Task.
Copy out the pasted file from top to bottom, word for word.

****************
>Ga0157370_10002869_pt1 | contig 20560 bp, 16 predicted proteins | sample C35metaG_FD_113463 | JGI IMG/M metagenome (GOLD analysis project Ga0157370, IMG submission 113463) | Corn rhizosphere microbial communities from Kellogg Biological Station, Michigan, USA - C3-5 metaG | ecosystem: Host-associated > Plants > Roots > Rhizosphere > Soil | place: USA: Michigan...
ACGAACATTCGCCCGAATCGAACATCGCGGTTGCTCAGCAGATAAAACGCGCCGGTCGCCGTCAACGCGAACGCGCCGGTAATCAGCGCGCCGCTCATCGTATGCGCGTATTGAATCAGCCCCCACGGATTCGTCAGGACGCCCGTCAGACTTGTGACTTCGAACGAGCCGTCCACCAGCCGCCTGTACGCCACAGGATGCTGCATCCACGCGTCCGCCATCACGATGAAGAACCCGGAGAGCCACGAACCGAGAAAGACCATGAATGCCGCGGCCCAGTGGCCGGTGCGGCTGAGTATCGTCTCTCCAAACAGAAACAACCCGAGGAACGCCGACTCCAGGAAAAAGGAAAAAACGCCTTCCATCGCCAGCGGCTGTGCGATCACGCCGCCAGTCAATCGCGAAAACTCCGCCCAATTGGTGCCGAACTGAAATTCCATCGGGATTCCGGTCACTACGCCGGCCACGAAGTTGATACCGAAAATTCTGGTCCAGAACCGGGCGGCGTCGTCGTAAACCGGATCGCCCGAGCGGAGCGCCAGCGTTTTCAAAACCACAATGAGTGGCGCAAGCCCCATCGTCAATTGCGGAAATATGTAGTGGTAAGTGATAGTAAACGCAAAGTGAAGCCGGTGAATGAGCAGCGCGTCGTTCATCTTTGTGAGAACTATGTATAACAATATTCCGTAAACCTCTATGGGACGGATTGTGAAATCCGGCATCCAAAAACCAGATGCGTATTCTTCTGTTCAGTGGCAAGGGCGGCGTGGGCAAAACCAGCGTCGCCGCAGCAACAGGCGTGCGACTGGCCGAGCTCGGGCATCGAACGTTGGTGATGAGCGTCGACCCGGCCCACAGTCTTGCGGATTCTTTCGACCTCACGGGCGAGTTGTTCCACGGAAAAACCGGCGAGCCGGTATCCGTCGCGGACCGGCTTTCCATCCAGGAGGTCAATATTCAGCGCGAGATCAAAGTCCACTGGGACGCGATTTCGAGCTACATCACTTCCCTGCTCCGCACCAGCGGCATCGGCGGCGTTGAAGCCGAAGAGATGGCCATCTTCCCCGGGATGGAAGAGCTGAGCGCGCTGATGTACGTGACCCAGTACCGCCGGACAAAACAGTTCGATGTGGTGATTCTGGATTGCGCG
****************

>Ga0157370_10002869_pt1 | contig 20560 bp, 16 predicted proteins | sample C35metaG_FD_113463 | JGI IMG/M metagenome (GOLD analysis project Ga0157370, IMG submission 113463) | Corn rhizosphere microbial communities from Kellogg Biological Station, Michigan, USA - C3-5 metaG | ecosystem: Host-associated > Plants > Roots > Rhizosphere > Soil | place: USA: Michigan...
ACGAACATTCGCCCGAATCGAACATCGCGGTTGCTCAGCAGATAAAACGCGCCGGTCGCCGTCAACGCGAACGCGCCGGTAATCAGCGCGCCGCTCATCGTATGCGCGTATTGAATCAGCCCCCACGGATTCGTCAGGACGCCCGTCAGACTTGTGACTTCGAACGAGCCGTCCACCAGCCGCCTGTACGCCACAGGATGCTGCATCCACGCGTCCGCCATCACGATGAAGAACCCGGAGAGCCACGAACCGAGAAAGACCATGAATGCCGCGGCCCAGTGGCCGGTGCGGCTGAGTATCGTCTCTCCAAACAGAAACAACCCGAGGAACGCCGACTCCAGGAAAAAGGAAAAAACGCCTTCCATCGCCAGCGGCTGTGCGATCACGCCGCCAGTCAATCGCGAAAACTCCGCCCAATTGGTGCCGAACTGAAATTCCATCGGGATTCCGGTCACTACGCCGGCCACGAAGTTGATACCGAAAATTCTGGTCCAGAACCGGGCGGCGTCGTCGTAAACCGGATCGCCCGAGCGGAGCGCCAGCGTTTTCAAAACCACAATGAGTGGCGCAAGCCCCATCGTCAATTGCGGAAATATGTAGTGGTAAGTGATAGTAAACGCAAAGTGAAGCCGGTGAATGAGCAGCGCGTCGTTCATCTTTGTGAGAACTATGTATAACAATATTCCGTAAACCTCTATGGGACGGATTGTGAAATCCGGCATCCAAAAACCAGATGCGTATTCTTCTGTTCAGTGGCAAGGGCGGCGTGGGCAAAACCAGCGTCGCCGCAGCAACAGGCGTGCGACTGGCCGAGCTCGGGCATCGAACGTTGGTGATGAGCGTCGACCCGGCCCACAGTCTTGCGGATTCTTTCGACCTCACGGGCGAGTTGTTCCACGGAAAAACCGGCGAGCCGGTATCCGTCGCGGACCGGCTTTCCATCCAGGAGGTCAATATTCAGCGCGAGATCAAAGTCCACTGGGACGCGATTTCGAGCTACATCACTTCCCTGCTCCGCACCAGCGGCATCGGCGGCGTTGAAGCCGAAGAGATGGCCATCTTCCCCGGGATGGAAGAGCTGAGCGCGCTGATGTACGTGACCCAGTACCGCCGGACAAAACAGTTCGATGTGGTGATTCTGGATTGCGCG